Rachel DuganFollow




School of Visual and Performing Arts


Master of Fine Arts in Graphic Design (MFA)


Todd Smith


Bookbinding, Printmaking, Lasercut, Letterpress


Art and Design | Arts and Humanities | Book and Paper | Graphic Design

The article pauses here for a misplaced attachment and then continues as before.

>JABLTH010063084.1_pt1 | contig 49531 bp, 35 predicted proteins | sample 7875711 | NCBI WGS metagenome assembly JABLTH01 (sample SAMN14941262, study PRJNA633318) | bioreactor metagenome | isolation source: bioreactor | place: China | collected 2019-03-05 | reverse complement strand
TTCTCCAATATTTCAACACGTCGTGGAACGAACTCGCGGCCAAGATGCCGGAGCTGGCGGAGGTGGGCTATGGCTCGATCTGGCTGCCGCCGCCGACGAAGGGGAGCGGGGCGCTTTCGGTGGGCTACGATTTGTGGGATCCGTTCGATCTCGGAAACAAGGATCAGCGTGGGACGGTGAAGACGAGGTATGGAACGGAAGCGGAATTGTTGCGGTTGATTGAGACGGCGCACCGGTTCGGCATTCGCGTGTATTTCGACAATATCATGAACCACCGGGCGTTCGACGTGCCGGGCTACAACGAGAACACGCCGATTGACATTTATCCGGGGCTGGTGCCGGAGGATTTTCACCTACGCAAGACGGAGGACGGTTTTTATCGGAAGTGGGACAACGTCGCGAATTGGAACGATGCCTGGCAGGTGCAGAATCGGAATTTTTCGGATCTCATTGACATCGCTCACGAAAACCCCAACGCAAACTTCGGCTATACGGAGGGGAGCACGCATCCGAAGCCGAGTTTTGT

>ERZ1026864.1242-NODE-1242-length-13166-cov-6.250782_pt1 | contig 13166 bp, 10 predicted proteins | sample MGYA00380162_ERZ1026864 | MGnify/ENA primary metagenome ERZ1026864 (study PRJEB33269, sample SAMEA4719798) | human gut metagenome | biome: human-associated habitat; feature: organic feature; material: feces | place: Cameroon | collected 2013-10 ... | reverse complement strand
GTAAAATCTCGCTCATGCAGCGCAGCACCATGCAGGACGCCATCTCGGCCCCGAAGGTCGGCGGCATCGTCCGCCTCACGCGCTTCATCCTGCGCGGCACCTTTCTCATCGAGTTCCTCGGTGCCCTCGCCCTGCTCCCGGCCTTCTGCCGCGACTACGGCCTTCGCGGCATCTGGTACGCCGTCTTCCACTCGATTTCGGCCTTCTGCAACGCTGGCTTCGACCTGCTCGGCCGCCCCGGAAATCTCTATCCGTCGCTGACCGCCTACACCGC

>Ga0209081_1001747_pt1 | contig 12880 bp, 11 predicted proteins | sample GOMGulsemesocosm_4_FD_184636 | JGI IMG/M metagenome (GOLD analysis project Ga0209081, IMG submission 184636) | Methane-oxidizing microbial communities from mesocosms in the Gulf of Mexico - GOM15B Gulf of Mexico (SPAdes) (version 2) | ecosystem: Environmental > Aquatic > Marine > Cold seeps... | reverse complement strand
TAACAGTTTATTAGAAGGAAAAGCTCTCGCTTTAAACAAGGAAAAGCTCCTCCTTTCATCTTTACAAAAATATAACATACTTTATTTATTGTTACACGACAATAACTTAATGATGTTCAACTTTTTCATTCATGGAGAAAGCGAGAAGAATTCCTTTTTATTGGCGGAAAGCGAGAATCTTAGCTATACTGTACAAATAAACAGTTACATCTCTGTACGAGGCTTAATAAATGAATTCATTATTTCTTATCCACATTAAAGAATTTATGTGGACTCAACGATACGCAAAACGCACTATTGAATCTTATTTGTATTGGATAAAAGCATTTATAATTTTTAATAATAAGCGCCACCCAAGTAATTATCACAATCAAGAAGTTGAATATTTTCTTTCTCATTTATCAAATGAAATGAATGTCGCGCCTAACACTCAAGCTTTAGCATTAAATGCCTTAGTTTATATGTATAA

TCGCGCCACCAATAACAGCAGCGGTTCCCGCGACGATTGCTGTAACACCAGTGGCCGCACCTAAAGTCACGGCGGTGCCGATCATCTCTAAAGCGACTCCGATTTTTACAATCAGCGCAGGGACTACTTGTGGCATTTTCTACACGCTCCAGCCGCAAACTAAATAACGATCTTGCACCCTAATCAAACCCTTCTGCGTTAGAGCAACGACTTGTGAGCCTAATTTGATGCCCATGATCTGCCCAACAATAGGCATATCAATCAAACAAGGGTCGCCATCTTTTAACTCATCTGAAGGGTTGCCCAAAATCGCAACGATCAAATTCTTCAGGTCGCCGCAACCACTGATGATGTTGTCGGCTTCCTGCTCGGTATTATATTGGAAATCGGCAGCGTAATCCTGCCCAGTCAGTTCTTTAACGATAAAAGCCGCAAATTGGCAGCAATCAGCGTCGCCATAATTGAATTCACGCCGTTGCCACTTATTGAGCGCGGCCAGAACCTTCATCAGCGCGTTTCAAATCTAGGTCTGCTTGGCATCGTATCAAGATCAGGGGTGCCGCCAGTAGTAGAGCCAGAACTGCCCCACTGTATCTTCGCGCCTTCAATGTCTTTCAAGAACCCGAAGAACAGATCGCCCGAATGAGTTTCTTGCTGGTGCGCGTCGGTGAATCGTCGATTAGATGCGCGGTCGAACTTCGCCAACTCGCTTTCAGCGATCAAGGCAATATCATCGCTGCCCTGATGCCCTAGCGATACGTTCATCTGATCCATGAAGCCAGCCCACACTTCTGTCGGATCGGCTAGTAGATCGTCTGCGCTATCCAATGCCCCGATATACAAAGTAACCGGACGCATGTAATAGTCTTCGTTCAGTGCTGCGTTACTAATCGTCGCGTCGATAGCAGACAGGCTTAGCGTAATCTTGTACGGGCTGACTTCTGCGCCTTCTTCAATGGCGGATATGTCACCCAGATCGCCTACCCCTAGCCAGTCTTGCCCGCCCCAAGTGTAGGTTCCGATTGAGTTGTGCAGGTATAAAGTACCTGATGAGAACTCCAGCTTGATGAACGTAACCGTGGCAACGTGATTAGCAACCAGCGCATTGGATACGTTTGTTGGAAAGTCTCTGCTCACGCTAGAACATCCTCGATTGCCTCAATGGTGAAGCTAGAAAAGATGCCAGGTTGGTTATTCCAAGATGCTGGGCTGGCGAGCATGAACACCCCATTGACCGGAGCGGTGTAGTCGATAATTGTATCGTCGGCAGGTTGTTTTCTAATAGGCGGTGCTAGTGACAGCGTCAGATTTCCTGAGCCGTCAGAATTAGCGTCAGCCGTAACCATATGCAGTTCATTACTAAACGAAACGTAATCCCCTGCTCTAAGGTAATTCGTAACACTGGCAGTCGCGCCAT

There exists a sort of gravitas attached to a book that is printed and bound by hand that gets lost on the production line. When holding a hand-printed (or hand-written), hand-bound codex next to a mass-produced book, there is between the two a visible and tactile difference in quality and harmony between form and content. With the modern technological advancements now available, how can the craftsmanship and beauty — the gravitas — evident in books of the past be replicated in a way that is aesthetically pleasing, harmonious in message, and reflective of the present time? As objects, books are designed to be read with all of the senses. Reading by codex is a holistic experience that is uniquely human, an experience that makes books valuable artistic and cultural artifacts in both their contents and their form. A book is more than simply a container for the contents. The form can easily be replaced by other media types, but as a sensory experience and artistic reflection of culture, the form of the book has no replacement. Currently the codex is at risk of being replaced with electronic and entirely machine-made books that lack a human connection. This can be attributed to an economic demand for increased speed and output, a social decline in awareness of quality, and a technological decrease in craft over time. The result is that current methods and materials used in book production do not produce preservable cultural artifacts or communicate a unified message in their physical format and textual meaning. Methods of book production must be modified to preserve the holistic experience encountered in the object of the book in ways that are appropriate to the present time.